COVID-19 is making what could be called a comeback in Florida, with positive tests piling up. But Sen. Rick Scott says reopening needs to happen regardless.
“I talk to Floridians every day. They want to get back to their jobs. They want to do this safely,” Scott said on the Fox News Channel Tuesday.
“As I go around our state,” Scott said from D.C., “people are wearing their masks. They’re social distancing. And they’re getting their businesses open again.”
“I think people know there’s a risk of coronavirus,” Scott said. “And they’re working to do everything they want to do as safely as possible, whether it’s going to work, opening up their business, going to church, they want to do it as safely as possible.”
“That’s what’s going to happen in our state. We’re going to reopen our state and reopen our economy,” the Senator added. “We cannot keep our economy closed forever.”
The Senator, who served for eight years as Governor, did not mention conversations with Gov. Ron DeSantis or any currently elected state officials about the subject.
The strained relationship between the past and present Republican Governors notwithstanding, Scott’s big-picture endorsement of the state ramping up reopening comes at a pivotal time, with Florida’s COVID-19 case count increasing.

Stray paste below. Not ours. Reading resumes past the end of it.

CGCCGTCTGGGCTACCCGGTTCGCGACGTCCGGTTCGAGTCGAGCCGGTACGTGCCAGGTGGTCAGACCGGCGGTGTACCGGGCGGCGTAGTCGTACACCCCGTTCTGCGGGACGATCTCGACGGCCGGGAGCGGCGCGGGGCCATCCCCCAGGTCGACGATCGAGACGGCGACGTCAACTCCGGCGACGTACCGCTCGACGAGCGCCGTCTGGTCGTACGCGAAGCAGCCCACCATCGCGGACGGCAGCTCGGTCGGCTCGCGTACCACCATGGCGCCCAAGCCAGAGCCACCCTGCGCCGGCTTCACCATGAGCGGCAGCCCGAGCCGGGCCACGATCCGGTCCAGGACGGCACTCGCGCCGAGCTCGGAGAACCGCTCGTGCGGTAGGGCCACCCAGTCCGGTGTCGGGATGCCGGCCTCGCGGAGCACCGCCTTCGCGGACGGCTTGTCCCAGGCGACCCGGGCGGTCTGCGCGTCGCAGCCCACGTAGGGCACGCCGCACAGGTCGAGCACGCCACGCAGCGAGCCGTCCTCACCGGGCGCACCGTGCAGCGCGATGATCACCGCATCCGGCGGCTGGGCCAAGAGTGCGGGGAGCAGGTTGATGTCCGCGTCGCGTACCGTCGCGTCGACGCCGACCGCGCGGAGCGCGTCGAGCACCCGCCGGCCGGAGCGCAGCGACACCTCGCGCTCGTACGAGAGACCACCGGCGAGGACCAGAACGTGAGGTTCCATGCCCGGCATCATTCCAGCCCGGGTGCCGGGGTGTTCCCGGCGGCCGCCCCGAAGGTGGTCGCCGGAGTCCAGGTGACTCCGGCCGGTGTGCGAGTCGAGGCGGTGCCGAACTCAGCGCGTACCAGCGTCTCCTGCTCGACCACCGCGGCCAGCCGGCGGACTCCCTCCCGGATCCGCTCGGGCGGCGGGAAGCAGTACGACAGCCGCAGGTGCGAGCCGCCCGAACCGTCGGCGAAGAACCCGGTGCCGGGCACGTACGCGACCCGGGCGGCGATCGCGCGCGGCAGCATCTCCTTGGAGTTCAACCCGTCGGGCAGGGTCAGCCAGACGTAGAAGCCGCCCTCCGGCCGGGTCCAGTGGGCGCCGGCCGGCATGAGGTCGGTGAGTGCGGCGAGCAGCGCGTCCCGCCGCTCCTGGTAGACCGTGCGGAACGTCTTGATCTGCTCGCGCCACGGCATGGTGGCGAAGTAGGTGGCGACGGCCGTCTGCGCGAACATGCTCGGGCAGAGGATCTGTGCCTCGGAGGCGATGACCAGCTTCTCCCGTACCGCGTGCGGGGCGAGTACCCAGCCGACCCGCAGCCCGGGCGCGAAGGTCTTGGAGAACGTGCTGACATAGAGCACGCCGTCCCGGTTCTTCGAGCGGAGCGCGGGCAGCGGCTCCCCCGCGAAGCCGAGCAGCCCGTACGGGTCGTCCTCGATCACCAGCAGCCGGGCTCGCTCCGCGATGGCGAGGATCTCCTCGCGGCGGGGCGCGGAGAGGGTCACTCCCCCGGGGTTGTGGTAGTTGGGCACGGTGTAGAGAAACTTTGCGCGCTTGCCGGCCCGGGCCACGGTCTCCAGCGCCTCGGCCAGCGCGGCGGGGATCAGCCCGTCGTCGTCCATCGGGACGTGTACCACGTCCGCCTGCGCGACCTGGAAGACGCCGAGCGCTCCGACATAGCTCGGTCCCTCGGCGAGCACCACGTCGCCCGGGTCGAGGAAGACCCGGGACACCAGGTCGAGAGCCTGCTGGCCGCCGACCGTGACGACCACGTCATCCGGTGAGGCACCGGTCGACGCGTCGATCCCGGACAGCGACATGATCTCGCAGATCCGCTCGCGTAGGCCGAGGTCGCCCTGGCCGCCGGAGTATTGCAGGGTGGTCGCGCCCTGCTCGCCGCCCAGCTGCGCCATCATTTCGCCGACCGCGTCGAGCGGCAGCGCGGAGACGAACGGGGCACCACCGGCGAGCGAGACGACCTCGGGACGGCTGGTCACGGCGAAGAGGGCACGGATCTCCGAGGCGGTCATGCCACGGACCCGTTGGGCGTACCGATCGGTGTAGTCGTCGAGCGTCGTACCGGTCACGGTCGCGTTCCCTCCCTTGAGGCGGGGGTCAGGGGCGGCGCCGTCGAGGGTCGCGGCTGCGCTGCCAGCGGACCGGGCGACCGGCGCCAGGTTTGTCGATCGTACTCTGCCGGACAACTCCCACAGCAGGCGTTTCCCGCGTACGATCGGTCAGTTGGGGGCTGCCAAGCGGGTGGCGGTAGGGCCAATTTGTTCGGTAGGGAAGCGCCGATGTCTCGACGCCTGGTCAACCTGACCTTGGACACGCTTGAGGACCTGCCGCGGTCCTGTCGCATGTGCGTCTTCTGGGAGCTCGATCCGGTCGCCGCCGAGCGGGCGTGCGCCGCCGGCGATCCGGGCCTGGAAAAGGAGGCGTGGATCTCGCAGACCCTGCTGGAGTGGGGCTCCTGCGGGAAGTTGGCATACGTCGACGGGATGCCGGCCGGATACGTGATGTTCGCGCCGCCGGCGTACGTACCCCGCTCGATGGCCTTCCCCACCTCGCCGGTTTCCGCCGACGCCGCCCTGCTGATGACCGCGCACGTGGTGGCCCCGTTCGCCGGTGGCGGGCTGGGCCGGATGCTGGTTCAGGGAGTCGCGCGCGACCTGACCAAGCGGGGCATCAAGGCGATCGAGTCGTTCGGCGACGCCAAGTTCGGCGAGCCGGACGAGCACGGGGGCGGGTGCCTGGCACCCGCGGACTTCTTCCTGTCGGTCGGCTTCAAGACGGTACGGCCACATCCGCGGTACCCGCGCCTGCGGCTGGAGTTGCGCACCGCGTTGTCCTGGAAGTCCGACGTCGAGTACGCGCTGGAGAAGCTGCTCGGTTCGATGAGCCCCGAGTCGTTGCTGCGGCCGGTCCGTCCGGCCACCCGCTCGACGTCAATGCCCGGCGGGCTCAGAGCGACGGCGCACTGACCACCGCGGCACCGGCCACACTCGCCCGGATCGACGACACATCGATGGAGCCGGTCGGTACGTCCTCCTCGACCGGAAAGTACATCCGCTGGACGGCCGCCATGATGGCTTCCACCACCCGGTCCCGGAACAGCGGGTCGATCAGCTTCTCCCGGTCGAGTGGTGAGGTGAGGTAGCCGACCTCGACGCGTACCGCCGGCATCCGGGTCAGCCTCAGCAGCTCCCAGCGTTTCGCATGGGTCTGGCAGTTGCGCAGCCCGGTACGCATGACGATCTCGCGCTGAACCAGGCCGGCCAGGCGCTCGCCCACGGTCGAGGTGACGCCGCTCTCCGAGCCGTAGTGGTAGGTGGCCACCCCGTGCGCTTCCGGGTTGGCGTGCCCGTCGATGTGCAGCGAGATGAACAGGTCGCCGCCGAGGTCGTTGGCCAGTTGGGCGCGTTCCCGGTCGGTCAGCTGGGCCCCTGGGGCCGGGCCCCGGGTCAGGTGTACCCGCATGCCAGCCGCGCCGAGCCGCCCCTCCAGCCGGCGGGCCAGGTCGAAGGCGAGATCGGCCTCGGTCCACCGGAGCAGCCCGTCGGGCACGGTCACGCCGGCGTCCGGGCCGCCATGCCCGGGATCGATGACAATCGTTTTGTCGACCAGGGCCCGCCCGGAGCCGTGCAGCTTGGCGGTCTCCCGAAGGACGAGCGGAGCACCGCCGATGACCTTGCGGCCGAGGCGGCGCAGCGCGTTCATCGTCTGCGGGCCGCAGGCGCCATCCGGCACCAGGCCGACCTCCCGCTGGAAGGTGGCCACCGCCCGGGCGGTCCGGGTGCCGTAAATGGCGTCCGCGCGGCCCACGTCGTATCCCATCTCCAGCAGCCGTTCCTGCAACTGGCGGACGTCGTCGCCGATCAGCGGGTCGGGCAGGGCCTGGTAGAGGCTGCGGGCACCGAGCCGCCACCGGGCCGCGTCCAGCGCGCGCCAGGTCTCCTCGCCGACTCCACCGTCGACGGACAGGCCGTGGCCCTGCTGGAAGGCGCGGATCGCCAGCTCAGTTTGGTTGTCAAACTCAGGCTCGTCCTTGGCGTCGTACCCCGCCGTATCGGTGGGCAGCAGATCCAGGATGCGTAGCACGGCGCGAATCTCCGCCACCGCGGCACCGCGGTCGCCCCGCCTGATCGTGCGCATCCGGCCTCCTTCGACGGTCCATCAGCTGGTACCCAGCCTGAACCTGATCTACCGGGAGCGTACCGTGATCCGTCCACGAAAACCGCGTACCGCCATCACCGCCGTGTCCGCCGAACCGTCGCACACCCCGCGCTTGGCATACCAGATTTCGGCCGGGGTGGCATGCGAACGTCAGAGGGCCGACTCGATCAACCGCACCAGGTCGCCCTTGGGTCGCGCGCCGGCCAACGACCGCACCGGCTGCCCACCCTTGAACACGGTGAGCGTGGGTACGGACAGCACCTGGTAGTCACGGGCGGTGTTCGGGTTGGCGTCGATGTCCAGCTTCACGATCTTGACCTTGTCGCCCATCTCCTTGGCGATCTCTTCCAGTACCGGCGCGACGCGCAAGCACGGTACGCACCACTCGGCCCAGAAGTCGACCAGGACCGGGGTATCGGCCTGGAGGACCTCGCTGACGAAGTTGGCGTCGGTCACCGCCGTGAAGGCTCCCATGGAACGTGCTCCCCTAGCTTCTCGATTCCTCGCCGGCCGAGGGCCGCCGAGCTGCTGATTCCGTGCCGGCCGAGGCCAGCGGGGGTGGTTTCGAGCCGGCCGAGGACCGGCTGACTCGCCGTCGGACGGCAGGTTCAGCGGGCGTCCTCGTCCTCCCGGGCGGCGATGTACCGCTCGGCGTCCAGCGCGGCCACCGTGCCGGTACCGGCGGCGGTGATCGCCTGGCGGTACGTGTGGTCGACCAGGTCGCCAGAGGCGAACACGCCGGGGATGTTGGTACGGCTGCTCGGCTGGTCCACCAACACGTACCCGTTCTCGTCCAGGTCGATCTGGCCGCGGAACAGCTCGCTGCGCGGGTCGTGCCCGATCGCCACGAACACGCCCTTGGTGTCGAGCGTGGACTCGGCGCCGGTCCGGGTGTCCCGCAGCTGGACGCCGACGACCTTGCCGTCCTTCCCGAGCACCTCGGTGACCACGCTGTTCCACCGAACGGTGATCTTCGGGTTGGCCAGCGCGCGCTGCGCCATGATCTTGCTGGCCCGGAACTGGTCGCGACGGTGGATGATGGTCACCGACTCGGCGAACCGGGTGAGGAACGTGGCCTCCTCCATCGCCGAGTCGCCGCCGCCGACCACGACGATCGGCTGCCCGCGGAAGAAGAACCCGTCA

State COVID-19 data released Tuesday morning showed a record number of new diagnoses on Monday.
Nearly 3,100 have died from COVID-19, with 55 on Tuesday, raising the death toll to 3,085. And 12,489 people have been hospitalized, 474 more hospitalizations than reported Monday.
With the Republican National Convention coming to Florida, Republicans can be expected to walk the line on case data. However, as new records are set, it is inevitable that more questions will be asked, including from traditionally friendly conservative media outlets.
Further complicating Scott’s initial claim: polling data showing ambivalence about reopening. A Florida Politics Influencer Poll showed a net +7 in favor of reopening, 45% supportive compared to 38% against.
Republicans, as a rule, were more ready to reopen than Democrats.
Democrats, by a 66% to 18% margin, wanted to slow down. Republicans felt the opposite, with 65% preferring to stay the course.